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digital camera kodak dc290 photography of lunar eclipse stars moon astrophotography
moon in partial eclipse through tree

shooting stars

capturing the moon in full eclipse

On the night of January 20th, 2000, there was a total lunar eclipse, when the full moon would pass into the shadow of the earth. It was a clear night out here at the Treehouse and the stars were already bright against the deep black sky before the lunar eclipse began.

I had just gotten the Kodak DC-290 digital camera, which is almost identical to the DC-260 that I'd been using, except for being a little faster when processing pictures and being a little higher resolution (1700x1200 versus 1536x1024 for the DC-260). The three downsides of this camera are the difficulty of attaching additional lenses and filters, either for protection or for things like astrophotography, the somewhat low ISO equivalence (ISO 100) which plagues most other digital cameras as well, and the irritating and inconvenient delays when it decides to display the "processing pictures" message and refuse to take any more pictures for fifteen to thirty seconds.

Fifteen to thirty seconds hardly sounds like a big deal...unless, of course, it just happens to be when you want to take a picture. On the other hand, Kodak's DC-290, 265, and 260 all allow the use of the Digita scripting language which greatly increases their flexibility and usefulness, especially in my case, because 99.9% of the time, it's just me and my camera, and the script language lets me program ahead of time what I want it to do, at which point it can run the program unattended.

christmas lights by moonlight
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The first two pictures of the moon only partially eclipsed were taken looking upwards through some of the trees in the courtyard; both were taken with the focus set to "infinite" (the DC-290 will do single-spot and multi-spot autofocus as well as the "fixed focus" setting I used for these pictures). The difference is that the first was taken with the flash on, whereas all the rest of the pictures on this page were taken with the flash off.

Those little blobs of light around the moon in the second picture are indoor/outdoor christmas lights in the tree and they are not on, but are lit solely by the moonlight reflecting from the bulbs.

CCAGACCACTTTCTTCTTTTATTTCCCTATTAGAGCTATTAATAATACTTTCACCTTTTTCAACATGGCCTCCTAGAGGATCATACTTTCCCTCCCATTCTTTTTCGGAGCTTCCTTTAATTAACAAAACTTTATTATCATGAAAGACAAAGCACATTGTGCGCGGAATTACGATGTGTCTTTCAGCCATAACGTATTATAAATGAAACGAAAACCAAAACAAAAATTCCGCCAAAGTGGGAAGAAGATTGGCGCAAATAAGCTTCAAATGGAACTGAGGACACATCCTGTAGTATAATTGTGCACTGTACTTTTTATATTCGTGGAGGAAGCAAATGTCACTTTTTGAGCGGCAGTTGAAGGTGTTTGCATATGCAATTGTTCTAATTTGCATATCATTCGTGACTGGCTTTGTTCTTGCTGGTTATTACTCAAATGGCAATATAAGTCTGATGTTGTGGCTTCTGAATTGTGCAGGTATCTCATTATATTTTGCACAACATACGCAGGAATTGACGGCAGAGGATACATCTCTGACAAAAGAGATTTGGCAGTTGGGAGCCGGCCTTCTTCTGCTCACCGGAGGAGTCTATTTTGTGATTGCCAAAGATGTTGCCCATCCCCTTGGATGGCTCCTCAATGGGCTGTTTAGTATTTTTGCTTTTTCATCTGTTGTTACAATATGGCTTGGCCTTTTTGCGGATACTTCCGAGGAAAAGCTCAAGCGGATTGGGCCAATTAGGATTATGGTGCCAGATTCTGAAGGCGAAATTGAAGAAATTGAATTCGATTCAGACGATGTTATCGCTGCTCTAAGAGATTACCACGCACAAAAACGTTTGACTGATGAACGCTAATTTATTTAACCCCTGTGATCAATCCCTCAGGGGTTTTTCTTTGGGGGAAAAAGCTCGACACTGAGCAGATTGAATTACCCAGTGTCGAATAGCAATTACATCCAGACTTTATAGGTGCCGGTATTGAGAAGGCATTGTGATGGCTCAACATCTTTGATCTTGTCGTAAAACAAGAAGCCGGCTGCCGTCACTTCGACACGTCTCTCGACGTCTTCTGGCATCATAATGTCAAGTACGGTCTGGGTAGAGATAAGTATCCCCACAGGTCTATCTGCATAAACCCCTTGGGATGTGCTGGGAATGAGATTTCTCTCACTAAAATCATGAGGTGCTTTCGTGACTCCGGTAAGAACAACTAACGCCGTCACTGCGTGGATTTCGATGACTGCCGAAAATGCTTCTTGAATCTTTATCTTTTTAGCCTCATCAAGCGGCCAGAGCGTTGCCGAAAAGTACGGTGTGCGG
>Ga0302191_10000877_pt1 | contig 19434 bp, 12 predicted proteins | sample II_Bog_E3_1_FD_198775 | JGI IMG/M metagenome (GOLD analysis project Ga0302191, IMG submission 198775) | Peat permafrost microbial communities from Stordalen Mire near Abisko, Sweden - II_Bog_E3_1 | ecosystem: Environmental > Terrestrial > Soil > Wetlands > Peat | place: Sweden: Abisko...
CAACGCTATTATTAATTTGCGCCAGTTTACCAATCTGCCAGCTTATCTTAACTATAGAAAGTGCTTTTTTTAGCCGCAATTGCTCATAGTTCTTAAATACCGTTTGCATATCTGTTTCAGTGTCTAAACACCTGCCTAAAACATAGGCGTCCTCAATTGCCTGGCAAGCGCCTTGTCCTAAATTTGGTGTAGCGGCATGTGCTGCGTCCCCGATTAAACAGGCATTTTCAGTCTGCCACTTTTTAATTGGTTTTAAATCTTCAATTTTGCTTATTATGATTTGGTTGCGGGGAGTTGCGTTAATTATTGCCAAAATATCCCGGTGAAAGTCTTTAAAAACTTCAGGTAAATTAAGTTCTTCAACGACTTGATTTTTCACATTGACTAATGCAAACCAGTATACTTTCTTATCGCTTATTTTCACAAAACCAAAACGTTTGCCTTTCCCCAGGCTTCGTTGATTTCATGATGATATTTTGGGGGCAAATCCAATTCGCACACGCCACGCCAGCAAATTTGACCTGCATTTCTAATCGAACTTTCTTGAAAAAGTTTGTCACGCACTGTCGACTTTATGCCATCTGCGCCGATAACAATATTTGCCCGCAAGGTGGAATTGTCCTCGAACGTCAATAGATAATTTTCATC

going total

The series to the left was taken with the camera set on a tripod and left to snap a picture every couple of minutes. The first picture (on the lower left) was taken while setting it up to do the rest of the series (hence the larger gap) just as the last of the moon was passing into the earth's shadow. The shutter speed was locked at sixteen seconds for these pictures and the ones below.

If you turn off the flash on the DC-290, it leaves it off, even if the camera is turned on and off in the meantime. That's a definite plus over the 260, which will turn the flash back on every time the camera is powered up, no matter how many times you turn the flash back off. That's even more annoying sometimes than it might seem, because these digital cameras (like most) will turn themselves off if not used for a couple of minutes. That would be less of a problem if it kept all the settings you were using when it did turn itself off, instead of requiring the user to set the flash mode again.

That's Max the gargoyle sneaking into this shot, lit by the red glow of an eclipsed moon. In all the pictures taken during totality, the camera did a pretty good job of capturing the reddish hue that the moon takes on at times like these. (None of the colors were changed to protect the innocent.)

moonlight becomes gargoyle
have you herd of bucks, deer?

A while later, after the sun came up, these guys actually walked right up to my front door. Now, that would have been a great shot, and it didn't hurt the composition at all that there was also a hot air balloon overhead and behind them. The launching area of the hot air balloons is on the other side of the highway from me, so they go by a lot; I've had some low-flying balloonatics sail through my yard twenty feet from me before--I can tell you that this is very high up there on the list of surprising things to see when you're not expecting it, because balloons can sneak up on you while you're not looking their way.

But what did I say about how long thirty seconds is when the shot you want to take is "right now"? Long enough for these guys to decide to start walking away, so instead of deer at my front doorstep looking at me, you get treated to a herd of deer backsides as they walk away.

This time, the delay was due to the camera's "bootup time"; at least I got to see the close-up view with the hot air balloon in the background and the deer got to see how the DC-290 boots up.

I wonder if they would have stayed long enough for a couple of quick pics if I'd signed up for some deer-scout cookies.

Trygve after dark
The base of the tree